Some European and American developed countries have turned to green-roof as the main concept in sustainable development [25]; even the construction industry is focused on the sustainability of environmental-friendly building practices. Green-roof sustainability is determined by several development actors, including building owners, government, and industry [13,25,26], as described in Figure 1a. The green-roof research is related to energy efficiency efforts. However, a study on the sustainability of energy efficiency, with a focus on the role of the community, by Zhang et al. (2018) stated that the role of the people who inhabit permanently in buildings was crucial for energy use [27]. The role of the community in each dwelling is of concern to be investigated because it has a greater potential for sustainability compared to people who live together in buildings. Studies indicate that people’s perceptions of interpreting space can be different from the purpose of the space provided by the government through the design of the planner [28]. In addition, community role research conducted by Sri Yuliani et al. (2018) also concluded that one of the determinants of sustainable development was community participation in active roles accommodated in the design [29], as described in Figure 1b. Based on the recommendations of this study, in terms of assessing the prospect of green-roof sustainability, it could target the community’s role in housing.
Nicole Tassicker et al. (2016) further added that although the country is not yet fully aware of the potential of the green-roof industry, Australia is considered to have promising potential for the future; there must be legislative changes to support it or greater education in the industry [25]. Government authorities need to adjust policy settings to better encourage the use of green roofs, while the industries are required to organize better and more targeted education programs.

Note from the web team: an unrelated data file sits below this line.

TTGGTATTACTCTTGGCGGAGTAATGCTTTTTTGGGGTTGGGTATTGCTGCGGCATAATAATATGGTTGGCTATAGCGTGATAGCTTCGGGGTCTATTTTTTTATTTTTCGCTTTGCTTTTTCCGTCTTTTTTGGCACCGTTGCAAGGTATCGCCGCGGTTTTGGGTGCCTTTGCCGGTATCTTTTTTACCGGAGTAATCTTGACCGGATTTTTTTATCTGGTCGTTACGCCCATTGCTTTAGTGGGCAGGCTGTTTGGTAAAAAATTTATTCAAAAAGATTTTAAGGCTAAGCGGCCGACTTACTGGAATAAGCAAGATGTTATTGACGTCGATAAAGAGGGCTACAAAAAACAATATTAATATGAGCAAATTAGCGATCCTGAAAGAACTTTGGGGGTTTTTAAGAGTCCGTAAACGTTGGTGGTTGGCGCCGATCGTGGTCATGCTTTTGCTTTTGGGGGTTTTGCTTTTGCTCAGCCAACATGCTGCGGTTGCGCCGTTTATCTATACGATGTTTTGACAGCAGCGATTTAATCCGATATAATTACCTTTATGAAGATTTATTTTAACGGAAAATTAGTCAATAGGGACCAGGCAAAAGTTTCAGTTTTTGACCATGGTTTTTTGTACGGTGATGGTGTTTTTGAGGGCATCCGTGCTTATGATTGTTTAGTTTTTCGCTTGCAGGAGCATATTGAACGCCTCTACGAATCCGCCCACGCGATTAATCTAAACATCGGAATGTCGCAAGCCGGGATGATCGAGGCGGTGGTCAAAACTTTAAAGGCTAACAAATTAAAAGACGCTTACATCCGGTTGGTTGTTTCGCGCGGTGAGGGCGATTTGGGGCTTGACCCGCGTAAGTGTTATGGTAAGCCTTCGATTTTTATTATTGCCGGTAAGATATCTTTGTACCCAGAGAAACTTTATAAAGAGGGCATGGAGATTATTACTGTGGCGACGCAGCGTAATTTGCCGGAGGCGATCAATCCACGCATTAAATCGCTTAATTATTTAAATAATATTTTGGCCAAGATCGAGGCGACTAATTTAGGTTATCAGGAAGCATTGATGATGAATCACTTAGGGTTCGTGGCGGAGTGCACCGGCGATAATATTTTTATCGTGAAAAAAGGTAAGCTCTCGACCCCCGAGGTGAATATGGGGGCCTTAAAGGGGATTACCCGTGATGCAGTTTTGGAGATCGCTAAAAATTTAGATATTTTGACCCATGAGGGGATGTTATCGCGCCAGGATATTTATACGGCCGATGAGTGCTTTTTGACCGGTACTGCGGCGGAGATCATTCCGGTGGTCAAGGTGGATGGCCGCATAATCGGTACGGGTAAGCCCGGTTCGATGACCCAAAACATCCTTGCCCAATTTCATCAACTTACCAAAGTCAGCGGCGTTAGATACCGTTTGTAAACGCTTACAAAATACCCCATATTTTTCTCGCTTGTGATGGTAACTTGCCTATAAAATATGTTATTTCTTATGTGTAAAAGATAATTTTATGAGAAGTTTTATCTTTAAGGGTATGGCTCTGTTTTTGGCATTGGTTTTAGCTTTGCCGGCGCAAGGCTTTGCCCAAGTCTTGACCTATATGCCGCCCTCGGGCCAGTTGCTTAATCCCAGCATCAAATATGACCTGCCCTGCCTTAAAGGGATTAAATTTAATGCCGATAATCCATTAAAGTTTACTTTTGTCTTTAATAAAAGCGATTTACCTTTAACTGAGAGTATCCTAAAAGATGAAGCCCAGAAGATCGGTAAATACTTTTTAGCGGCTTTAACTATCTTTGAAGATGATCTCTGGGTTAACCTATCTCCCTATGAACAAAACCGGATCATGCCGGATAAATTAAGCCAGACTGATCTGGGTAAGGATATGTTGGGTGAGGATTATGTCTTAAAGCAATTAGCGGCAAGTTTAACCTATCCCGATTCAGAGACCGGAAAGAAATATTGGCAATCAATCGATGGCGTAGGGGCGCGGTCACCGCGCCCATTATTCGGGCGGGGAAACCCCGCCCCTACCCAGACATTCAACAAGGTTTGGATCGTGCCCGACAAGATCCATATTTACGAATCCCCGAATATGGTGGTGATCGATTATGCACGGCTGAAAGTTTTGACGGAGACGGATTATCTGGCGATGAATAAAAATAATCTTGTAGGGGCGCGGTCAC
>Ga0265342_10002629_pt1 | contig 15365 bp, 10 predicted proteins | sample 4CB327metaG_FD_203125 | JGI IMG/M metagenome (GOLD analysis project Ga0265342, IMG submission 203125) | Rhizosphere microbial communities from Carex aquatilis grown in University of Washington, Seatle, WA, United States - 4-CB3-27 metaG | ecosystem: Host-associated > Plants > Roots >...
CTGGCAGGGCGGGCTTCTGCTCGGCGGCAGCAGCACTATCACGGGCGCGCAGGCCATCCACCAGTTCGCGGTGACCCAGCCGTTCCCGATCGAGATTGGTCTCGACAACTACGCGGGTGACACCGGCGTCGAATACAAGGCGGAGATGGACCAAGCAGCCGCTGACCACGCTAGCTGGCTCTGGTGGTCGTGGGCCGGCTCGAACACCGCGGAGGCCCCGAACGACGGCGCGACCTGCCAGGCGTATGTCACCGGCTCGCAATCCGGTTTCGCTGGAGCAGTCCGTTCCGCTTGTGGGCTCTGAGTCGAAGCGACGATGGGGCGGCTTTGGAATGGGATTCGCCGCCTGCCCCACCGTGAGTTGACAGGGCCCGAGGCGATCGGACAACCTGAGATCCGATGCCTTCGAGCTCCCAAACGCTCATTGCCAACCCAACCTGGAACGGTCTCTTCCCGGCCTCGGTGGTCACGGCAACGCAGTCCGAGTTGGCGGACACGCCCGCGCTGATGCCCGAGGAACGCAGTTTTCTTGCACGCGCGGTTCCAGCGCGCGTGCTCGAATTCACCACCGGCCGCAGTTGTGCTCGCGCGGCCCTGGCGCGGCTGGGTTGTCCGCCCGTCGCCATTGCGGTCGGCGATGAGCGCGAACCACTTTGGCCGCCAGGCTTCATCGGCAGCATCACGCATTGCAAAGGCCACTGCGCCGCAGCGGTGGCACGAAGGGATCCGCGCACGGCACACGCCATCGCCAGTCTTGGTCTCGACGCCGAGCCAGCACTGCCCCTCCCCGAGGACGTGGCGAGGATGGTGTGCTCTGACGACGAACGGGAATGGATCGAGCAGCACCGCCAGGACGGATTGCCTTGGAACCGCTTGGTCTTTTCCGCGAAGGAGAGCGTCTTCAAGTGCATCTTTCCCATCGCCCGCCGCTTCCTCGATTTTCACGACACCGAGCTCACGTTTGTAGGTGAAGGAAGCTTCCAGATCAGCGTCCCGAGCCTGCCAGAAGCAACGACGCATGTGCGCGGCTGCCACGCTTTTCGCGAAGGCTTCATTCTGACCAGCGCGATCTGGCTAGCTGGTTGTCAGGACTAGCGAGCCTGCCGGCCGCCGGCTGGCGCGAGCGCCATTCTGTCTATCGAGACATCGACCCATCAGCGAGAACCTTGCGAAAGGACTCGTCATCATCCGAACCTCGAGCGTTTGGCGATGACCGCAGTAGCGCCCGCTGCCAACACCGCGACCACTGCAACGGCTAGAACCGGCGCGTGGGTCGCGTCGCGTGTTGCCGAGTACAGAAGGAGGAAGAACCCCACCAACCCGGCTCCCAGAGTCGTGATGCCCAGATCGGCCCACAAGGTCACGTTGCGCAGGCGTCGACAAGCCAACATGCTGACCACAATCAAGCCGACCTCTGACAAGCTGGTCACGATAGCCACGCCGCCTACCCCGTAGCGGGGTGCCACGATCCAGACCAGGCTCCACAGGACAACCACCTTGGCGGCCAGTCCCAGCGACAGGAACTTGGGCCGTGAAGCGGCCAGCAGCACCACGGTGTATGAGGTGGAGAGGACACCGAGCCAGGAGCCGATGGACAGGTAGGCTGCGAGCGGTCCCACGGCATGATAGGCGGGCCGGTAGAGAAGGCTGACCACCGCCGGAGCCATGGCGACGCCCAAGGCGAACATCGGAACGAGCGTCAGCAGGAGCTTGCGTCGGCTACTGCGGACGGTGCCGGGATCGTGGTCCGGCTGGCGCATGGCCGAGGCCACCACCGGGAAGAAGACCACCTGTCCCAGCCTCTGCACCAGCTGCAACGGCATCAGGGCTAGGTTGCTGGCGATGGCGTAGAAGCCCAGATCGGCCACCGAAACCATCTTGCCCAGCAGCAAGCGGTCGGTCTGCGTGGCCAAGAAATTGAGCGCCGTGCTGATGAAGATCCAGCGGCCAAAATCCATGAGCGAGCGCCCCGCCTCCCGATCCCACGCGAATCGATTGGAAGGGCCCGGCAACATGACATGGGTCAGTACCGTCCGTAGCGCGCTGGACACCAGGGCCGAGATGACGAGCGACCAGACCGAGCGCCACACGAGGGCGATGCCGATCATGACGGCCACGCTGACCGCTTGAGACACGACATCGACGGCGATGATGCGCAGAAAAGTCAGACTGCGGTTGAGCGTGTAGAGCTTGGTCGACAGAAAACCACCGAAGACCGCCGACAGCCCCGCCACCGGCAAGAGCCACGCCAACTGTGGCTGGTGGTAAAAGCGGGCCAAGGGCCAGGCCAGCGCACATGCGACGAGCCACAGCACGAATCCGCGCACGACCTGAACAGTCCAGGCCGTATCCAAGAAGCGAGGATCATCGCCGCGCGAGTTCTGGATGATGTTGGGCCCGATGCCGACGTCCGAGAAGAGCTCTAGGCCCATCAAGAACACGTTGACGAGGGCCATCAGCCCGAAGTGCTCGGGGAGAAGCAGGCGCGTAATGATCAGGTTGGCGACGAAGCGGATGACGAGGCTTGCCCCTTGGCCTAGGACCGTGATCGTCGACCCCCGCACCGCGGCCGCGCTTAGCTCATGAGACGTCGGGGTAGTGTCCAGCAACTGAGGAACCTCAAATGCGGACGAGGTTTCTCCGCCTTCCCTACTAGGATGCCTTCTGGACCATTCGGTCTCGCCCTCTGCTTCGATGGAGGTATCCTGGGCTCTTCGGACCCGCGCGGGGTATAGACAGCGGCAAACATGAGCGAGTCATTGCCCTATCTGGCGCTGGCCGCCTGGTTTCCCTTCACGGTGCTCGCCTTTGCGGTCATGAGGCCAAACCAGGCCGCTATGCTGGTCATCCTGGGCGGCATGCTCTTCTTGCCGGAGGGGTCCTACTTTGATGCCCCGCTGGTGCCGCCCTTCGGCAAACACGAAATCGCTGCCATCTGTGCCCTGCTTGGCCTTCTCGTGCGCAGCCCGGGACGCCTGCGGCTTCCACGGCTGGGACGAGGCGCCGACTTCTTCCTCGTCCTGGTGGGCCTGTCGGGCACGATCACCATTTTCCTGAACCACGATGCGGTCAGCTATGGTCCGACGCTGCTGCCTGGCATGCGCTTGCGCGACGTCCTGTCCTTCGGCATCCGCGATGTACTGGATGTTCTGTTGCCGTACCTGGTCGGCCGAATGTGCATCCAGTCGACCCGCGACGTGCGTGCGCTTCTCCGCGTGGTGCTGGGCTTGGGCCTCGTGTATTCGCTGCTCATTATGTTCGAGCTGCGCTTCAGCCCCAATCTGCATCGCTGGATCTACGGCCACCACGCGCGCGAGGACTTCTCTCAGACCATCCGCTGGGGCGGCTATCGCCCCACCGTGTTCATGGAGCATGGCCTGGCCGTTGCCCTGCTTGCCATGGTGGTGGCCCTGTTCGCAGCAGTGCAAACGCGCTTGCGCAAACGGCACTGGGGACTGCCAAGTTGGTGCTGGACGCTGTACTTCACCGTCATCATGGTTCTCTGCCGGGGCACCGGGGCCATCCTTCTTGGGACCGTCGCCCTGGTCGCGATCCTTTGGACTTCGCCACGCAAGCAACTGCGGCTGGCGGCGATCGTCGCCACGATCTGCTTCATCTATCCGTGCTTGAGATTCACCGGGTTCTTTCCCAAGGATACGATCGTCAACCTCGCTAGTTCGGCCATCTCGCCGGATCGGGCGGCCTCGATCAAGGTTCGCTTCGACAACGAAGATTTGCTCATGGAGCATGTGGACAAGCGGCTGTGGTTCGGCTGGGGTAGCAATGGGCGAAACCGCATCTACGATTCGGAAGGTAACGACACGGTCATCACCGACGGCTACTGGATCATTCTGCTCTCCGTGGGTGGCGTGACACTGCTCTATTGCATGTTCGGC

In a discussion related to the feasibility of the green-roof, Stefano Cascone (2019) mentioned that there needs to be supported in the roles, requirements, characteristics, and materials, which are considered suitable for each green-roof layer [30]. The role needed in sustainable development includes the role of the community, in that, it is necessary to identify the role of the community in Indonesia to be able to prepare the strength for the implementation of green-roof innovations in a sustainable manner. The role of the community greatly influences the achievement of the success of the green concept towards energy efficiency and environmental sustainability. In a case study in the village of Gampingan-Pakuncen, Yogyakarta, through the research of Erni et al. (2019), the role of the community could be managed through controlling community activities in communal activities [31]. This indicates that the role of the community can also be an opportunity to rely upon the feasibility of green roofs.